Surfactants are organic molecules that have surface active properties that reduce the surface tension of solutions. Surfactants can be found in marine water systems and originate from both natural and anthropogenic sources. These compounds are characterized by having a hydrophilic head and a hydrophobic tail. This chemical structure causes surfactants to accumulate and orient themselves on the surface of the ocean in a microlayer of organic molecules. This layer influences the air-sea gas exchange and the compounds, including surfactants, which enters the atmosphere as primary marine aerosols through the bubble bursting process. The characterization and quantification of marine surfactants has been investigated through techniques such as tensiometry and colorimetry, however, the identities of marine surfactants have largely gone uncharacterized. In order to constrain the chemical characterization of these unknown surfactants, I developed a solid phase extraction to efficiently isolate surfactants from aqueous marine samples and analyze dissolved organic matter (DOM) using high resolution mass spectrometry1. This method was validated using analytical standards and then applied to DOM collected from the Delaware Bay to characterize the organic molecules present. The formulaic characterizations, based on the mass spectra, are supported by principal component analysis which showed sample differentiation based on the interfacial tension and presence of surfactants within the samples. This analysis shows strong tidal influences on the DOM composition within the Delaware Bay and produces data that can be compared to open ocean samples that are not influenced by tide and riverine inputs.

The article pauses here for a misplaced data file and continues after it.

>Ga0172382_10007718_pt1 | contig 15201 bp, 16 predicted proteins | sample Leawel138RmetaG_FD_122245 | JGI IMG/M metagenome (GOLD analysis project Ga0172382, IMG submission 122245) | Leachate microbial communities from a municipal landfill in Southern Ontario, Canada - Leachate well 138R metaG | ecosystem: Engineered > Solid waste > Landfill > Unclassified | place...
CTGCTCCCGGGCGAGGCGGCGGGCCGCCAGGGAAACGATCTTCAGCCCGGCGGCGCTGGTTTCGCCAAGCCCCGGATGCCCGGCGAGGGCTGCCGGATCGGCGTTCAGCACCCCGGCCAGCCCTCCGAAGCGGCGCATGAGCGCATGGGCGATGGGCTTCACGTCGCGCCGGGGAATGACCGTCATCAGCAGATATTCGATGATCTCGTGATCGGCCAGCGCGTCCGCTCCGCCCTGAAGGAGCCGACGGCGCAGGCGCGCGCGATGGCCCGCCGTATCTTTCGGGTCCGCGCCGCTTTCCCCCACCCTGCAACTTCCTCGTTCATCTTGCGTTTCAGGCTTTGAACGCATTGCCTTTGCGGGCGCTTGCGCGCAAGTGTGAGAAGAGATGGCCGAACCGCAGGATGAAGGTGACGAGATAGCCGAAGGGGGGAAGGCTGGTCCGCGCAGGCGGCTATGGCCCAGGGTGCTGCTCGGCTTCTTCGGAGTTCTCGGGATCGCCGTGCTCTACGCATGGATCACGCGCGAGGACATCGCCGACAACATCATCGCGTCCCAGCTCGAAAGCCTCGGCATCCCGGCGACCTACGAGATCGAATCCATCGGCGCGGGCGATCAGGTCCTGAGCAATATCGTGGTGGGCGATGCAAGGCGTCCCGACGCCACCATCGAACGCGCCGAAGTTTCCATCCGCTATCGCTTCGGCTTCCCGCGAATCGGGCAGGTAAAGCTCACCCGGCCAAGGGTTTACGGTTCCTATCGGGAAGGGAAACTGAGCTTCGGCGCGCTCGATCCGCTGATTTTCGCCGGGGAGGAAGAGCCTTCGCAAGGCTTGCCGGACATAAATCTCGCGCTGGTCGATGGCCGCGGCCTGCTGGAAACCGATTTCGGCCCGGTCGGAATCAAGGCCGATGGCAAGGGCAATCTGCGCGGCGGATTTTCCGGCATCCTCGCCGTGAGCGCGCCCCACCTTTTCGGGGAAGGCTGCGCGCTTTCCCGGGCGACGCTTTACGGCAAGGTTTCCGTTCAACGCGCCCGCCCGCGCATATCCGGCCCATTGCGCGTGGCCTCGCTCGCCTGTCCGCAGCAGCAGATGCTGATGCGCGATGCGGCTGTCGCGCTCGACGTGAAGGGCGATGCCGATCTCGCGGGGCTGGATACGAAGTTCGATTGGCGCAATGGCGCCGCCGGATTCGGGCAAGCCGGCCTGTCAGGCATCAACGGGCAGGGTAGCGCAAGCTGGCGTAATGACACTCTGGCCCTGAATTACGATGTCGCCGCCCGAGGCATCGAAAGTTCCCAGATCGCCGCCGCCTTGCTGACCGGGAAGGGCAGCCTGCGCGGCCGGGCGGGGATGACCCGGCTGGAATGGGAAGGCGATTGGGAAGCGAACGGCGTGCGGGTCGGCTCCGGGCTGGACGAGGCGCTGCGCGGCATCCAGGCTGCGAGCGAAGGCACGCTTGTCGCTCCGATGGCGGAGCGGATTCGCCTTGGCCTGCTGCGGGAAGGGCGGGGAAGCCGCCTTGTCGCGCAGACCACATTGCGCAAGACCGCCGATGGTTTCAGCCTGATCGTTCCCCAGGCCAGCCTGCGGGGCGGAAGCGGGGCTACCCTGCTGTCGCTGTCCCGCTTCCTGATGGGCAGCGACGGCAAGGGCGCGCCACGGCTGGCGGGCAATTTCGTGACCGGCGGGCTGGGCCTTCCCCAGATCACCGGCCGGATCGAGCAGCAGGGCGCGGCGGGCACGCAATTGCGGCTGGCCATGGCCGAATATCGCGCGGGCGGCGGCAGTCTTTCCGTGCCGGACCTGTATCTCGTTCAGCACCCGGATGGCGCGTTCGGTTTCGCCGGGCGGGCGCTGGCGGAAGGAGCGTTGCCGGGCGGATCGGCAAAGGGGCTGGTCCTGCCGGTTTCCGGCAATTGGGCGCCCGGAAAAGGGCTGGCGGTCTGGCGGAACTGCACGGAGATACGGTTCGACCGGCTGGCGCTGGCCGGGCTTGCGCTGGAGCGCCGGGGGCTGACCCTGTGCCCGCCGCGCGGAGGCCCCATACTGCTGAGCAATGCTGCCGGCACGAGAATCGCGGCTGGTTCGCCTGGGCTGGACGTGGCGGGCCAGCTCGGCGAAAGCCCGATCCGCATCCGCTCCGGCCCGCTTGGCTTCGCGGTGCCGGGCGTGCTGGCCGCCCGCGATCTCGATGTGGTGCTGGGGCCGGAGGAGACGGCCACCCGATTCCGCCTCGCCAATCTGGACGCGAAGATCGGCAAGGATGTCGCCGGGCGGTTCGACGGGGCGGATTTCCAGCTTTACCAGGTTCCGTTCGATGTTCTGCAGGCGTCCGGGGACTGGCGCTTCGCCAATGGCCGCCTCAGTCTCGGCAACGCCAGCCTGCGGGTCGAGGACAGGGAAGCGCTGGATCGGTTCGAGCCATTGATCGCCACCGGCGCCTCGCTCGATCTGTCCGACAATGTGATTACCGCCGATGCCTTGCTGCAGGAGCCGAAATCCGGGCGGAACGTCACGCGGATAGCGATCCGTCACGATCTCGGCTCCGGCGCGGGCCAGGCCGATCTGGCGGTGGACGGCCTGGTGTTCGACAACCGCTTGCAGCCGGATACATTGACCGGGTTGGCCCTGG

1. Burdette, T. C.; Frossard, A. A., Characterization of seawater and aerosol particle surfactants using solid phase extraction and mass spectrometry. J. Environ. Sci. 2021, 108, 164-174.